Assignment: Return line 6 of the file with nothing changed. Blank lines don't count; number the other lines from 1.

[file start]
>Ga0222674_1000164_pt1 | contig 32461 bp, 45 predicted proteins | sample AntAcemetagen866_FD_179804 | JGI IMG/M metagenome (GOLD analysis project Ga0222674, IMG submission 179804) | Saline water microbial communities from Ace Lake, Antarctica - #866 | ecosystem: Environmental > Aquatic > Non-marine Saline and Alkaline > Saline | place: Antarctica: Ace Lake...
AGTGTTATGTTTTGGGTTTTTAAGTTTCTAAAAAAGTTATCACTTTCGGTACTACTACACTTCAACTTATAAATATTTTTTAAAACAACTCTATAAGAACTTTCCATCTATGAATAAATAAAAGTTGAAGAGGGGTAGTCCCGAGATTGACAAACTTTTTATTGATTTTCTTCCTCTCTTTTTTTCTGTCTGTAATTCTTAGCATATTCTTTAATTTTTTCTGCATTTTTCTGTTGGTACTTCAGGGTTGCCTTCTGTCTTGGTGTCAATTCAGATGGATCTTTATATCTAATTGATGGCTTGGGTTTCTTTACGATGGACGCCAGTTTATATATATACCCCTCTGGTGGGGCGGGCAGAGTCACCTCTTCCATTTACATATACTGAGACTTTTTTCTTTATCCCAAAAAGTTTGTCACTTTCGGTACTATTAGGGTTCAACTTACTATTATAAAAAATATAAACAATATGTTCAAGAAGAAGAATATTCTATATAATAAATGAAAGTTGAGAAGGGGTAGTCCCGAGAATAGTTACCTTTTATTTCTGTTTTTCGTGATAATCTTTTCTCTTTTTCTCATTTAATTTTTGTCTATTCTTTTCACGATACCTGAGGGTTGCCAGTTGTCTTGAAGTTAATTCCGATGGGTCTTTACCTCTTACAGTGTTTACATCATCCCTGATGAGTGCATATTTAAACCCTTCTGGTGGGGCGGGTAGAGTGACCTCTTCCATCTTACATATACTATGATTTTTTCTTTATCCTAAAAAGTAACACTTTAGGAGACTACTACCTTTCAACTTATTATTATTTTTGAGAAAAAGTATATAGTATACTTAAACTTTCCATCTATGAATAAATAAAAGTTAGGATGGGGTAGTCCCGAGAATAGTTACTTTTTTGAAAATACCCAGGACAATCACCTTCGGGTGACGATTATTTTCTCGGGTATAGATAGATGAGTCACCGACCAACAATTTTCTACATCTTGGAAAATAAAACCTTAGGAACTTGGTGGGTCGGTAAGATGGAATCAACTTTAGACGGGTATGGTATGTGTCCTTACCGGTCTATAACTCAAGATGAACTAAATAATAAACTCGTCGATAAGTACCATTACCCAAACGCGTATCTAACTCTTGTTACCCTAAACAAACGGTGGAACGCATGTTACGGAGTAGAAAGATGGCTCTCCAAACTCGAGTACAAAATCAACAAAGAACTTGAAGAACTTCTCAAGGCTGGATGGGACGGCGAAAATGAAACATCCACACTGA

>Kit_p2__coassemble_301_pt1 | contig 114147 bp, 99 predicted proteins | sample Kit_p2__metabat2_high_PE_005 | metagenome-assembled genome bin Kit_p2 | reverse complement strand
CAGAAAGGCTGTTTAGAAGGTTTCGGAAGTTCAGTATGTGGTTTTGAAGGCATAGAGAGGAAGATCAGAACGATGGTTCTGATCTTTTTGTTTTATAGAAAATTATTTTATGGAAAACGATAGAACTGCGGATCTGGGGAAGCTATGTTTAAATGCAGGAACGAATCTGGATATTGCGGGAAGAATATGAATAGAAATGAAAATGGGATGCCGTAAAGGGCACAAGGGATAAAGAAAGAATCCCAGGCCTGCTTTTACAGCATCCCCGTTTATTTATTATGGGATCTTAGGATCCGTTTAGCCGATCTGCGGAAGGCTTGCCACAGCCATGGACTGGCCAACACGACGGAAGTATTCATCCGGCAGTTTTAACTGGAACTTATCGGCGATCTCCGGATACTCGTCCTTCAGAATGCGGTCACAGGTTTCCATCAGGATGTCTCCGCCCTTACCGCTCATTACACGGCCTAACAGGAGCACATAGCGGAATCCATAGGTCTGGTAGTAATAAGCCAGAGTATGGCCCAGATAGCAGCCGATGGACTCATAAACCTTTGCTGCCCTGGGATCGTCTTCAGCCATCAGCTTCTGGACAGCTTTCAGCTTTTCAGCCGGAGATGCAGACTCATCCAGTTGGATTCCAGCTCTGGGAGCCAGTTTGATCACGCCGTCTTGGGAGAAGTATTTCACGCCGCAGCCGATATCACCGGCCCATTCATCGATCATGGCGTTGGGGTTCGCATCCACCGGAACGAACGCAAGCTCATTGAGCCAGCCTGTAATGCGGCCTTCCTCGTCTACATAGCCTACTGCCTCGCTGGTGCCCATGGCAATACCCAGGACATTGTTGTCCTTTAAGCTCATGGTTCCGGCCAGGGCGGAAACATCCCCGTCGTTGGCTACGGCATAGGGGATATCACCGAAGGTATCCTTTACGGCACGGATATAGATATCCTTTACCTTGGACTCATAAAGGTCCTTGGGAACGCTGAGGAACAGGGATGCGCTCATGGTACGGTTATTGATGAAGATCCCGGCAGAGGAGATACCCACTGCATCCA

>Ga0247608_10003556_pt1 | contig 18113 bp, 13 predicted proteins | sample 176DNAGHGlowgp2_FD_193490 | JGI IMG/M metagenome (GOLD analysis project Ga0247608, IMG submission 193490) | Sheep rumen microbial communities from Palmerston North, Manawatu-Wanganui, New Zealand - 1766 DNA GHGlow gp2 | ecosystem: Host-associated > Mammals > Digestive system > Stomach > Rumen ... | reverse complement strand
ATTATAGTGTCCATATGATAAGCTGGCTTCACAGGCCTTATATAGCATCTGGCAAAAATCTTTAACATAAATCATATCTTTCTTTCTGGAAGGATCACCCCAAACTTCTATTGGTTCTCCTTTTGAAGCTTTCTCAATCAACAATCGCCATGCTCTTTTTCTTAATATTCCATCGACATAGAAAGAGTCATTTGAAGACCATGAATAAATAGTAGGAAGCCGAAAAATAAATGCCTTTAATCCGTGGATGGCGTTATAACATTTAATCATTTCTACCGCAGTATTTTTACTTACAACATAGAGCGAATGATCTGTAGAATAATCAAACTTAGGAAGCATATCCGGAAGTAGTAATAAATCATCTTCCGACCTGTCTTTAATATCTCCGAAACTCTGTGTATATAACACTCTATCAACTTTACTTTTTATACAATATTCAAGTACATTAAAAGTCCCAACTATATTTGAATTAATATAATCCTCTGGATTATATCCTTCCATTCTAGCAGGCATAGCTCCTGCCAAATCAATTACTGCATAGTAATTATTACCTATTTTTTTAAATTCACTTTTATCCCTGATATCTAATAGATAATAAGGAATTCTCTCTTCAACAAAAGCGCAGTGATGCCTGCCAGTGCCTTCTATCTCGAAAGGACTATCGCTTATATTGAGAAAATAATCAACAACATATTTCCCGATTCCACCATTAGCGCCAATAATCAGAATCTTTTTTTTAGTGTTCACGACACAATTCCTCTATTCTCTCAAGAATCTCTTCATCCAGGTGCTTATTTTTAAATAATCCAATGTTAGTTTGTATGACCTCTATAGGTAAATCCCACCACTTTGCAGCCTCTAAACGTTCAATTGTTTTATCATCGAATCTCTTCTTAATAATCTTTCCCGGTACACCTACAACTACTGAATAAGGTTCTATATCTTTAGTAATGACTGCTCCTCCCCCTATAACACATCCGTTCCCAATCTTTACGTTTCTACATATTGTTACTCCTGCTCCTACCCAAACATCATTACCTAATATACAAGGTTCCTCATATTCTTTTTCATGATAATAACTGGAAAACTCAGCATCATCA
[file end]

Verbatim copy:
ATTATAGTGTCCATATGATAAGCTGGCTTCACAGGCCTTATATAGCATCTGGCAAAAATCTTTAACATAAATCATATCTTTCTTTCTGGAAGGATCACCCCAAACTTCTATTGGTTCTCCTTTTGAAGCTTTCTCAATCAACAATCGCCATGCTCTTTTTCTTAATATTCCATCGACATAGAAAGAGTCATTTGAAGACCATGAATAAATAGTAGGAAGCCGAAAAATAAATGCCTTTAATCCGTGGATGGCGTTATAACATTTAATCATTTCTACCGCAGTATTTTTACTTACAACATAGAGCGAATGATCTGTAGAATAATCAAACTTAGGAAGCATATCCGGAAGTAGTAATAAATCATCTTCCGACCTGTCTTTAATATCTCCGAAACTCTGTGTATATAACACTCTATCAACTTTACTTTTTATACAATATTCAAGTACATTAAAAGTCCCAACTATATTTGAATTAATATAATCCTCTGGATTATATCCTTCCATTCTAGCAGGCATAGCTCCTGCCAAATCAATTACTGCATAGTAATTATTACCTATTTTTTTAAATTCACTTTTATCCCTGATATCTAATAGATAATAAGGAATTCTCTCTTCAACAAAAGCGCAGTGATGCCTGCCAGTGCCTTCTATCTCGAAAGGACTATCGCTTATATTGAGAAAATAATCAACAACATATTTCCCGATTCCACCATTAGCGCCAATAATCAGAATCTTTTTTTTAGTGTTCACGACACAATTCCTCTATTCTCTCAAGAATCTCTTCATCCAGGTGCTTATTTTTAAATAATCCAATGTTAGTTTGTATGACCTCTATAGGTAAATCCCACCACTTTGCAGCCTCTAAACGTTCAATTGTTTTATCATCGAATCTCTTCTTAATAATCTTTCCCGGTACACCTACAACTACTGAATAAGGTTCTATATCTTTAGTAATGACTGCTCCTCCCCCTATAACACATCCGTTCCCAATCTTTACGTTTCTACATATTGTTACTCCTGCTCCTACCCAAACATCATTACCTAATATACAAGGTTCCTCATATTCTTTTTCATGATAATAACTGGAAAACTCAGCATCATCA